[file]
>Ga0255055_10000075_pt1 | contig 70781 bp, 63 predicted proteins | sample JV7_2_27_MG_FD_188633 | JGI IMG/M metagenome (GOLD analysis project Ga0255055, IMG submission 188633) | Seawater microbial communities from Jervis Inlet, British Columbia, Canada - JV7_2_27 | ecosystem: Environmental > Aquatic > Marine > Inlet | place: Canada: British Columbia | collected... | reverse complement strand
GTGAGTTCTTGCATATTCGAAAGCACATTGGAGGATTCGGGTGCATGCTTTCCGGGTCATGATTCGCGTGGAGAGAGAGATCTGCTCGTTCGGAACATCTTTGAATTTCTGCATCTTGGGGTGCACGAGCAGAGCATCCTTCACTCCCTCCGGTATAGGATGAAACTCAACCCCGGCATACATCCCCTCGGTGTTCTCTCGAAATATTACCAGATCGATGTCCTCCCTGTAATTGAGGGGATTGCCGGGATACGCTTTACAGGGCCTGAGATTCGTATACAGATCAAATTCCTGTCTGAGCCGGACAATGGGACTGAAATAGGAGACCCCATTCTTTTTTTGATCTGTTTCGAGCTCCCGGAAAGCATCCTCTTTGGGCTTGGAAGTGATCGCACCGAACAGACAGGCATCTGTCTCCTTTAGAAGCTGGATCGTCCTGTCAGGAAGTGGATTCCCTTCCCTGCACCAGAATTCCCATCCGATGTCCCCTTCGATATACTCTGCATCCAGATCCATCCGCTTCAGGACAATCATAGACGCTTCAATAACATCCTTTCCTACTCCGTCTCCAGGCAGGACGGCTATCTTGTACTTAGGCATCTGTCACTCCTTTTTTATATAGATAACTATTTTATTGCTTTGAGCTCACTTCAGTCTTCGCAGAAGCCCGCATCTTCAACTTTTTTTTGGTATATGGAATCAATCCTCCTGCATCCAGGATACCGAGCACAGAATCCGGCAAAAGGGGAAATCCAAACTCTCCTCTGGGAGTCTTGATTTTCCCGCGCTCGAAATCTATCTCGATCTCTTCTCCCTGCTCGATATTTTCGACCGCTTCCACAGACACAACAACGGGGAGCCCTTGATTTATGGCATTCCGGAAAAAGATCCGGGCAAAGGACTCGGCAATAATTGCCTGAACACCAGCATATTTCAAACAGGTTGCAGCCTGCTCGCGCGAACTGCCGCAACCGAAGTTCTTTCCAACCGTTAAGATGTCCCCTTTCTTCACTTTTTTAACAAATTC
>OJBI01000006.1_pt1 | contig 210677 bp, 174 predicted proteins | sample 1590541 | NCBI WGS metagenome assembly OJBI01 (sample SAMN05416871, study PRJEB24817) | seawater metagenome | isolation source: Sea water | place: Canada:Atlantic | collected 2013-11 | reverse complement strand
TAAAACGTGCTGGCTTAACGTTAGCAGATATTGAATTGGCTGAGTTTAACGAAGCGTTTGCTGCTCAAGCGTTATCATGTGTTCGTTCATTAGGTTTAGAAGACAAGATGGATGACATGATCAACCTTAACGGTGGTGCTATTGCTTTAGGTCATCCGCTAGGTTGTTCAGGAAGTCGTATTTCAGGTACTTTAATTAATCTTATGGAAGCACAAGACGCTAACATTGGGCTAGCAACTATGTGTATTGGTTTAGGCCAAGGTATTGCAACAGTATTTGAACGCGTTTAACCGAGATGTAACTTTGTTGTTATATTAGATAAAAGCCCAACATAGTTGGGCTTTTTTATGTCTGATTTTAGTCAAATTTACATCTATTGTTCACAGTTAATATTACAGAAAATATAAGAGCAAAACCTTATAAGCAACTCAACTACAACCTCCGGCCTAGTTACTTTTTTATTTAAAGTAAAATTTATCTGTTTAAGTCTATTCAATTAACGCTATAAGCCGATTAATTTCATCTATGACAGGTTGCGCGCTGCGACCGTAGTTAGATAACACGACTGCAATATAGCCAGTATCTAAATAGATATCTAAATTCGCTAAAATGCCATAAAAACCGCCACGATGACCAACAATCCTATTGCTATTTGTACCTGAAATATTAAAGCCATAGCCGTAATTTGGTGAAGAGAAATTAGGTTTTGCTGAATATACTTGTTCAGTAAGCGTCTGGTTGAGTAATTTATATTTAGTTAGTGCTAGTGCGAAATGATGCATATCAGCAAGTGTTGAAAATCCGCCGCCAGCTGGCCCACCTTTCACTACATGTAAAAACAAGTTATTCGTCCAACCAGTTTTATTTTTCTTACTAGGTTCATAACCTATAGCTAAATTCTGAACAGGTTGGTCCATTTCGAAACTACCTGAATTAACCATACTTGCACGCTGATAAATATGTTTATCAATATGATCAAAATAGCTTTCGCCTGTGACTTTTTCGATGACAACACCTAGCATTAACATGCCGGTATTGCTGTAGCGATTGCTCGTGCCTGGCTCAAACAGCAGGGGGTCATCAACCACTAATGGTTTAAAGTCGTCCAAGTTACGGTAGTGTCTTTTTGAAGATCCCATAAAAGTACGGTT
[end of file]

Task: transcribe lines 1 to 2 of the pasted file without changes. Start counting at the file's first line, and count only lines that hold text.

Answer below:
>Ga0255055_10000075_pt1 | contig 70781 bp, 63 predicted proteins | sample JV7_2_27_MG_FD_188633 | JGI IMG/M metagenome (GOLD analysis project Ga0255055, IMG submission 188633) | Seawater microbial communities from Jervis Inlet, British Columbia, Canada - JV7_2_27 | ecosystem: Environmental > Aquatic > Marine > Inlet | place: Canada: British Columbia | collected... | reverse complement strand
GTGAGTTCTTGCATATTCGAAAGCACATTGGAGGATTCGGGTGCATGCTTTCCGGGTCATGATTCGCGTGGAGAGAGAGATCTGCTCGTTCGGAACATCTTTGAATTTCTGCATCTTGGGGTGCACGAGCAGAGCATCCTTCACTCCCTCCGGTATAGGATGAAACTCAACCCCGGCATACATCCCCTCGGTGTTCTCTCGAAATATTACCAGATCGATGTCCTCCCTGTAATTGAGGGGATTGCCGGGATACGCTTTACAGGGCCTGAGATTCGTATACAGATCAAATTCCTGTCTGAGCCGGACAATGGGACTGAAATAGGAGACCCCATTCTTTTTTTGATCTGTTTCGAGCTCCCGGAAAGCATCCTCTTTGGGCTTGGAAGTGATCGCACCGAACAGACAGGCATCTGTCTCCTTTAGAAGCTGGATCGTCCTGTCAGGAAGTGGATTCCCTTCCCTGCACCAGAATTCCCATCCGATGTCCCCTTCGATATACTCTGCATCCAGATCCATCCGCTTCAGGACAATCATAGACGCTTCAATAACATCCTTTCCTACTCCGTCTCCAGGCAGGACGGCTATCTTGTACTTAGGCATCTGTCACTCCTTTTTTATATAGATAACTATTTTATTGCTTTGAGCTCACTTCAGTCTTCGCAGAAGCCCGCATCTTCAACTTTTTTTTGGTATATGGAATCAATCCTCCTGCATCCAGGATACCGAGCACAGAATCCGGCAAAAGGGGAAATCCAAACTCTCCTCTGGGAGTCTTGATTTTCCCGCGCTCGAAATCTATCTCGATCTCTTCTCCCTGCTCGATATTTTCGACCGCTTCCACAGACACAACAACGGGGAGCCCTTGATTTATGGCATTCCGGAAAAAGATCCGGGCAAAGGACTCGGCAATAATTGCCTGAACACCAGCATATTTCAAACAGGTTGCAGCCTGCTCGCGCGAACTGCCGCAACCGAAGTTCTTTCCAACCGTTAAGATGTCCCCTTTCTTCACTTTTTTAACAAATTC